6 weeks after the Great Eastern Japan Earthquake, NHK online news announced that 27,931 people are dead or missing, and over 136,000 people are still living in evacuation in extreme hardship at Miyagi, Iwate, and Fukushima prefectures. As the rest of Japan slowly but steadily recover from the earthquake, recovery is still far away for these people. We must not forget their difficulty. We must continue to assist, even if one person at a time, until their lives stabilize.
I live, at nearly 300 kilometers from the epicenter of this past earthquake.Â Only a few days ago, I felt light, as if burden has been lifted off my shoulders. The reason for this feeling seem many folds. One, because we no longer have planned power shut downs like we had for a few weeks following the earthquake. Two, the store shelves are again packed with foods, with no limitation to set in buying daily staples such as milk, fermented soybean, etc. Three, the news about the power plant situation is not on TV all the time anymore.
It is simply astonishing that such vast densely populated area recovered so quickly after devastating damage to the human lifeline: food, water, energy. Over the past 21 years, I have continuously been amazed with the difference between American culture which I have acquired growing up in the US, and Japanese culture, but experiencing this earthquake has made me realize just how huge the differences are between these 2 cultures.
On March 11th, 2011, after five and a half hours of walk, I have reached the exact same point on the above photograph. It looks so peaceful, springlike now, with people enjoying the outdoors.Â But at nearly 9 o’clock at night on the 11th,Â standing at this spot surveying the surrounding scene, I was terrified of complete darkness over the city from the power outage.Â All I could see was manacing red flame with dark smoke in the distance. As I walked, my thoughts were more about how to get my family away from this situation, from possible harms to come. I was not thinking of helping people, fulfilling my obligations.
But contrary to the way I was thinking, my high school student son went to work as his usual schedule even though it was only 1.5 hours after the quake.Â It wasn’t just my son.Â Practically everybody went to work as they were scheduled before the quake, despite the lack of reliable transportation. From shop clerk to construction site manager to CEO, they kept to their work schedule. Students kept on going to school. I believe this kind of ingrained behavior enabled steady repair of the vital infrastructure of the damaged places. People sent their young children away for safety, but they did not abandon their responsibilities as worker. I know what I would have done if I had the money. I would have taken my entire family with me and gotten out of the country at the earliest time. I would have done that even before the nuclear power plant emergency. And I doubt if certain percentage of the population acted that way, things would have recovered so steadily.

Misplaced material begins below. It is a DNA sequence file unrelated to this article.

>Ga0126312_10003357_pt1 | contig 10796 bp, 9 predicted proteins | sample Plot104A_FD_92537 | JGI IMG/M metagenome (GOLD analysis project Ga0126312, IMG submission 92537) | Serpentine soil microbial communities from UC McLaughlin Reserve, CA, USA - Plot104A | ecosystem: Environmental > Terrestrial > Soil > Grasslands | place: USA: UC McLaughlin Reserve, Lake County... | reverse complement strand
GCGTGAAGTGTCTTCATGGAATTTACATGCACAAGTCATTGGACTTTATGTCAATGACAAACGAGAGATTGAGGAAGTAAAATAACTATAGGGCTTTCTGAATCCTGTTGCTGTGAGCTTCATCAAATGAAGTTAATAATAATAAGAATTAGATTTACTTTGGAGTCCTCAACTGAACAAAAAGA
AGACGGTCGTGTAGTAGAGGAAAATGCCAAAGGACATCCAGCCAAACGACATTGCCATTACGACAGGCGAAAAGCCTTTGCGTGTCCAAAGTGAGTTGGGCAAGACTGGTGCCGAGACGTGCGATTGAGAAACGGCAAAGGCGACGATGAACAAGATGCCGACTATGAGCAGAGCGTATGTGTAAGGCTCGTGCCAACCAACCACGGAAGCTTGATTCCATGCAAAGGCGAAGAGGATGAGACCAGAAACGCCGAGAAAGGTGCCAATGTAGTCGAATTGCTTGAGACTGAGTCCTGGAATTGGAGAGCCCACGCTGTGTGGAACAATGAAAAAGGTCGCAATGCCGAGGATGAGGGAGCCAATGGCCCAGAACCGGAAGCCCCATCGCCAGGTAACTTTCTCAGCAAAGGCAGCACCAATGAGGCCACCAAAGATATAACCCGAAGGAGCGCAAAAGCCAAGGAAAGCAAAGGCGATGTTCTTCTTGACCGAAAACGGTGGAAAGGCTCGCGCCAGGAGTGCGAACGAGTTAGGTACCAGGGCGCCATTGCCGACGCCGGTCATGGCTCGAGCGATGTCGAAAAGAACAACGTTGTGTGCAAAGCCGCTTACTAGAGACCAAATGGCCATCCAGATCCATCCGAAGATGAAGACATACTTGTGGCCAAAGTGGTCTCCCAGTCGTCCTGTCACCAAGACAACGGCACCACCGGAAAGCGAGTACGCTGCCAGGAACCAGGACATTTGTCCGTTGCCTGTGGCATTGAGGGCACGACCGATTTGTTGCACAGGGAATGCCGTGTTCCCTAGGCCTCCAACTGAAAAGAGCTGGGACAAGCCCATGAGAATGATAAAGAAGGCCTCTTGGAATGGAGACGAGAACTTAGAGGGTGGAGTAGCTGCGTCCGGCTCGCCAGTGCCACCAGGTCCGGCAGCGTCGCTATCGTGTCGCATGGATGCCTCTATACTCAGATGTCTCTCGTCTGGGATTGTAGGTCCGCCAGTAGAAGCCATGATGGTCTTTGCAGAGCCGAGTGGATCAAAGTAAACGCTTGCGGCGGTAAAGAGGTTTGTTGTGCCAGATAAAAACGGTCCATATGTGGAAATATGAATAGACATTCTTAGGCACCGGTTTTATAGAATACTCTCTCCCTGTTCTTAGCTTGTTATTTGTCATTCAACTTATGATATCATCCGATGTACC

And it was amazing how this thoroughly media saturated country has made positive use of the social media to self organize and to self control. In this kind of disaster, terrible accidents created by chaos can be expected. Yet starting with Twitter to quickly inform each other,Â to control bad behavior through people uniting against it, rumors did not create chaos, and daily staples hoardings were controlled. When traditional mass media spent too much time exploiting sensational news, social media’s voices rose to extinguish such news coverage. Even the government, known to be so closed and so slow in communicating anything, disclosed information at unprecedented speed for them, because they knew the general population was so well networked through social media, even globally because many could read English, even if they could not speak it. Only 2 years ago, Prime Minister Hatoyama was severely criticized for registering with Twitter. Immediately after the earthquake, the national government was opening up all sorts of Twitter sites to keep the citizens informed. Some of the information created confusion, but seen from broad overview, the effect of real time information have been astoundingly good.
But the biggest confirmation of Japanese culture was felt perhaps by the lack of leadership shown by the Prime Minister Kan. In the USA, the President makes final decisions. In Japan, it is the combination of people at the bottom who take responsibility. Â This time, people at the bottom ofÂ organizations stayed calm and did everything they can to keep living “normally”, and middle managers made key decisions closest to the scene of action, and the upper management acted as coordinators of various parts of the organizations. Watching this close at hand, Japanese armed with mobile phone and PC internet, and the social media, Japan seems to behave like an intelligent swarm. It is not dramatic effort saving situationsÂ that often create several difficult problems in aftermath.
In the past, Japanese has not been good at organized charity or non-family service work. But the sense of community created by togetherness in the face of difficulty moved the people of this nation to dive into social network system to help others in need.
Japanese economy will grow once again as result after the Great Eastern Japan Earthquake and the nuclear power plant disaster.Â But I hope these new ways that enable awareness is kept up. As the trains are now running atÂ schedule which is 20 percent less than the “normal” schedule, and other 20 percent power savings effort are so easily achieved through the bottom up responsibility, I hope we will continue to remember the 136,000 people, who need all the help we can give them, now.